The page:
I wrote this last October (2012), after the San Francisco Randonneurs’ Del Puerto Canyon ride, my second 200k brevet. Just found it again. It hasn’t been edited at all.
Coming up out of the canyon, around mile 75 or 80—before, I should say, the big hill starts—I get what I think is a glimpse of what makes people ride ever-longer distances.
I am over the halfway mark, just past the point where setting out becomes returning. And while there’s a comfort and a victory in this—as What if I don’t make it? turns slowly into Let’s get this thing done, there’s a sadness too, like the way that afternoons are more melancholy and less hopeful than mornings. The course was mapped out all along, but the illusion to the mind is that the first half was more indeterminate. Then, we were headed away from the world and our problems. Now we’re headed back. That’s what it is, more than anything else. There’s a potent feeling of escape in a long brevet (long, for me, is 200k now, and I understand now how this distance might have to ratchet up, longer and longer distances being necessary, as one’s skill and familiarity with the activity improves, to provide equal-sized quanta of escape, in the well-known pattern of an escalating drug addiction). In the early morning hours, and the night before, all my attention was focused on the ride. Phone calls and email and work and friends were squeezed out. It was: how are your tires? Where’s the maltodextrin? Have you boiled the potatoes? It was the knowledge that there’d be no snoozing when the alarm clock went off, no fucking around, none of the choice that defines and, sometimes, sucks the life out of an ordinary day. For once, my purpose was singular.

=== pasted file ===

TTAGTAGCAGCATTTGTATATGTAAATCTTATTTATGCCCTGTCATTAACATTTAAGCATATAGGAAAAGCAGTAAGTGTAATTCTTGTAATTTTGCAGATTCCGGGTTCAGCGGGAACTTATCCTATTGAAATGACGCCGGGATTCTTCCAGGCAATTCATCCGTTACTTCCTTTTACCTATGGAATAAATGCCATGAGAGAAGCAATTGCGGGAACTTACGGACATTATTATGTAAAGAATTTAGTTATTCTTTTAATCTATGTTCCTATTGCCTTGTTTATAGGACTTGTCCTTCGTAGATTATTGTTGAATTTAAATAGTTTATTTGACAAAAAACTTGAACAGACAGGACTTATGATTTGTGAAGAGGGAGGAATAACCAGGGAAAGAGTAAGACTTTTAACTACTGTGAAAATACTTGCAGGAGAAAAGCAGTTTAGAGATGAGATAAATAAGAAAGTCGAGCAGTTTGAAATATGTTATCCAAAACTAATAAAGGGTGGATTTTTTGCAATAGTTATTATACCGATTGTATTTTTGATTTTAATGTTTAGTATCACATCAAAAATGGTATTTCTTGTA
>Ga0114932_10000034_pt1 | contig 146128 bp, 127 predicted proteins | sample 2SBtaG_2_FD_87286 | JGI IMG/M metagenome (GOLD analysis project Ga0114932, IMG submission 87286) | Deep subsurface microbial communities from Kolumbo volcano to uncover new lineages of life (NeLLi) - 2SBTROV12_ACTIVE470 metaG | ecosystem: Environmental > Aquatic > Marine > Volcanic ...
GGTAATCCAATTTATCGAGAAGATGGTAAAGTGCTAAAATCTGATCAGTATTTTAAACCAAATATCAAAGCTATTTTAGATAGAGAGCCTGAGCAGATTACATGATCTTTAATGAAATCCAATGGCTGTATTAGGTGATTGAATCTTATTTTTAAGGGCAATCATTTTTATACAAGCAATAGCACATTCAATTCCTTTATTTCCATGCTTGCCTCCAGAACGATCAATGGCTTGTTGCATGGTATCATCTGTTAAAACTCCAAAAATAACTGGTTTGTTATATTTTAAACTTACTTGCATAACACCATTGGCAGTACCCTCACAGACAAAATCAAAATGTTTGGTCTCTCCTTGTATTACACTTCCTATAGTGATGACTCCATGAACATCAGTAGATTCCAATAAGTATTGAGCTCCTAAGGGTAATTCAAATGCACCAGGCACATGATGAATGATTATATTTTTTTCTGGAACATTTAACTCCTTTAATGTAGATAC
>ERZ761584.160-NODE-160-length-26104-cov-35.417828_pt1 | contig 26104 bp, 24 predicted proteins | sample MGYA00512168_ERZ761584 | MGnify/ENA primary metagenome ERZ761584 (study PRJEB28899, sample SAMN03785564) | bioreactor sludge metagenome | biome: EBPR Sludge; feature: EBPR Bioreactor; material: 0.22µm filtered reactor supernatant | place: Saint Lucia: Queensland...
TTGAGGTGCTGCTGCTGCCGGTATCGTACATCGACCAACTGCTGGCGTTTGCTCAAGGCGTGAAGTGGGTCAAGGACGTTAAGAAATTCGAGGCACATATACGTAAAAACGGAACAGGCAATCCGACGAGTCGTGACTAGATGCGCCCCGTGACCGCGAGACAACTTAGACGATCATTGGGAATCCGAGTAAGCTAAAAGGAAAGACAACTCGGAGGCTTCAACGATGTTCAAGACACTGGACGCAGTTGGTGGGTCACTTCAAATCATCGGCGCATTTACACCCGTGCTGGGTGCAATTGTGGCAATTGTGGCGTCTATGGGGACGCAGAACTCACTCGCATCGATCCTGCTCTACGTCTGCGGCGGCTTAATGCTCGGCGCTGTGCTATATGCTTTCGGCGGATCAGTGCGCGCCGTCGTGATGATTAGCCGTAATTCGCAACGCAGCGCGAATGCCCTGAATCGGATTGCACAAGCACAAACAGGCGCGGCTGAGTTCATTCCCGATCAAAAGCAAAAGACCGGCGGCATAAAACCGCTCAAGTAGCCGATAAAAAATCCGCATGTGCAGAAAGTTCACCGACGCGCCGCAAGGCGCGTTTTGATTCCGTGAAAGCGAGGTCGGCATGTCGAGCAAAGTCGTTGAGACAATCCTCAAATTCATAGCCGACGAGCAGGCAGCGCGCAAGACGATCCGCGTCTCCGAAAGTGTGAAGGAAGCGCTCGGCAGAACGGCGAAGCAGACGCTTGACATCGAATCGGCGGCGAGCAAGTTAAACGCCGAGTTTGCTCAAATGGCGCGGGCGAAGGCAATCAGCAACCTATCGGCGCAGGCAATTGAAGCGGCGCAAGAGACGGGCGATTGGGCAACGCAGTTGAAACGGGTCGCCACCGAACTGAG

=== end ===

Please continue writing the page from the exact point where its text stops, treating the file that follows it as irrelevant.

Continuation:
For the first 15 miles of the course, my purpose was singular. It was: catch up. Find people. Get to the first control. Our BART train was late and we missed the formal set-off. There were four of us on the train. We found the volunteer and got our brevet cards. Jesse zoomed off, saying “I have to catch those guys!,” and for a moment I though no you don’t, felt like the martyred girlfriend. I left the parking lot with David and almost fell off the bike before even leaving it. I followed him as long as I could, trying to make it to the back of the peloton, pushing myself (“Find other riders and stay with them, even if it’s painful,” Jesse said once), worrying because conventional wisdom for getting through a long ride is not to push yourself in the first third, to save something.